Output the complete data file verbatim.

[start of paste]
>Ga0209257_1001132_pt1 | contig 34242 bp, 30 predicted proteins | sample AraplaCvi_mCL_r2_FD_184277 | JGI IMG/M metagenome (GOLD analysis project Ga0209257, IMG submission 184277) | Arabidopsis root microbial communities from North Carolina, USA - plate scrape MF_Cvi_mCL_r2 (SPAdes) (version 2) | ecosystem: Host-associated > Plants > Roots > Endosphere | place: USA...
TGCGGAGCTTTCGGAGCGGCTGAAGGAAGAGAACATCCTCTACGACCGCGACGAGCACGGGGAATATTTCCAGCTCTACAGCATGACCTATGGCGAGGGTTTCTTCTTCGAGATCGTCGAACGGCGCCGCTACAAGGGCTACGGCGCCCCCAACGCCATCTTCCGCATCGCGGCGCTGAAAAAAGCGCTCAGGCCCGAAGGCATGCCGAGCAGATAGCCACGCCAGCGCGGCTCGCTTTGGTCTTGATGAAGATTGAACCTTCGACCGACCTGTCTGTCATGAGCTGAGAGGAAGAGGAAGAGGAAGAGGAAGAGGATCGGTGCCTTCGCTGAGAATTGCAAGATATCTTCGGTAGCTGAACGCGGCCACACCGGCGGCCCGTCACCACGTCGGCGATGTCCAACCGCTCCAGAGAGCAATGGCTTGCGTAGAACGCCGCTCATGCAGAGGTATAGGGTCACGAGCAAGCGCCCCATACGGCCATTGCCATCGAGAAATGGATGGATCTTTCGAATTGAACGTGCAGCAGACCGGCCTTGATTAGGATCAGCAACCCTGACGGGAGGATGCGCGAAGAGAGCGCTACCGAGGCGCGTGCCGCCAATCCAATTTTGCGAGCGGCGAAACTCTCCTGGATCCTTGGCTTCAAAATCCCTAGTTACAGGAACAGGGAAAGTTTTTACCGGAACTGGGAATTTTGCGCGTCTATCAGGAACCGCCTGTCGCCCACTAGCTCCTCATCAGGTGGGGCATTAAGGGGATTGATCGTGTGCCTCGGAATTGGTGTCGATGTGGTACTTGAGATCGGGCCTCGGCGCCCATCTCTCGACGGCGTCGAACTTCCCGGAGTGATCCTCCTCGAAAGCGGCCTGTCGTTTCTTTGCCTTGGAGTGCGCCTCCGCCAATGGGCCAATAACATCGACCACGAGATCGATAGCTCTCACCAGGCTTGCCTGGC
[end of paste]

>Ga0209257_1001132_pt1 | contig 34242 bp, 30 predicted proteins | sample AraplaCvi_mCL_r2_FD_184277 | JGI IMG/M metagenome (GOLD analysis project Ga0209257, IMG submission 184277) | Arabidopsis root microbial communities from North Carolina, USA - plate scrape MF_Cvi_mCL_r2 (SPAdes) (version 2) | ecosystem: Host-associated > Plants > Roots > Endosphere | place: USA...
TGCGGAGCTTTCGGAGCGGCTGAAGGAAGAGAACATCCTCTACGACCGCGACGAGCACGGGGAATATTTCCAGCTCTACAGCATGACCTATGGCGAGGGTTTCTTCTTCGAGATCGTCGAACGGCGCCGCTACAAGGGCTACGGCGCCCCCAACGCCATCTTCCGCATCGCGGCGCTGAAAAAAGCGCTCAGGCCCGAAGGCATGCCGAGCAGATAGCCACGCCAGCGCGGCTCGCTTTGGTCTTGATGAAGATTGAACCTTCGACCGACCTGTCTGTCATGAGCTGAGAGGAAGAGGAAGAGGAAGAGGAAGAGGATCGGTGCCTTCGCTGAGAATTGCAAGATATCTTCGGTAGCTGAACGCGGCCACACCGGCGGCCCGTCACCACGTCGGCGATGTCCAACCGCTCCAGAGAGCAATGGCTTGCGTAGAACGCCGCTCATGCAGAGGTATAGGGTCACGAGCAAGCGCCCCATACGGCCATTGCCATCGAGAAATGGATGGATCTTTCGAATTGAACGTGCAGCAGACCGGCCTTGATTAGGATCAGCAACCCTGACGGGAGGATGCGCGAAGAGAGCGCTACCGAGGCGCGTGCCGCCAATCCAATTTTGCGAGCGGCGAAACTCTCCTGGATCCTTGGCTTCAAAATCCCTAGTTACAGGAACAGGGAAAGTTTTTACCGGAACTGGGAATTTTGCGCGTCTATCAGGAACCGCCTGTCGCCCACTAGCTCCTCATCAGGTGGGGCATTAAGGGGATTGATCGTGTGCCTCGGAATTGGTGTCGATGTGGTACTTGAGATCGGGCCTCGGCGCCCATCTCTCGACGGCGTCGAACTTCCCGGAGTGATCCTCCTCGAAAGCGGCCTGTCGTTTCTTTGCCTTGGAGTGCGCCTCCGCCAATGGGCCAATAACATCGACCACGAGATCGATAGCTCTCACCAGGCTTGCCTGGC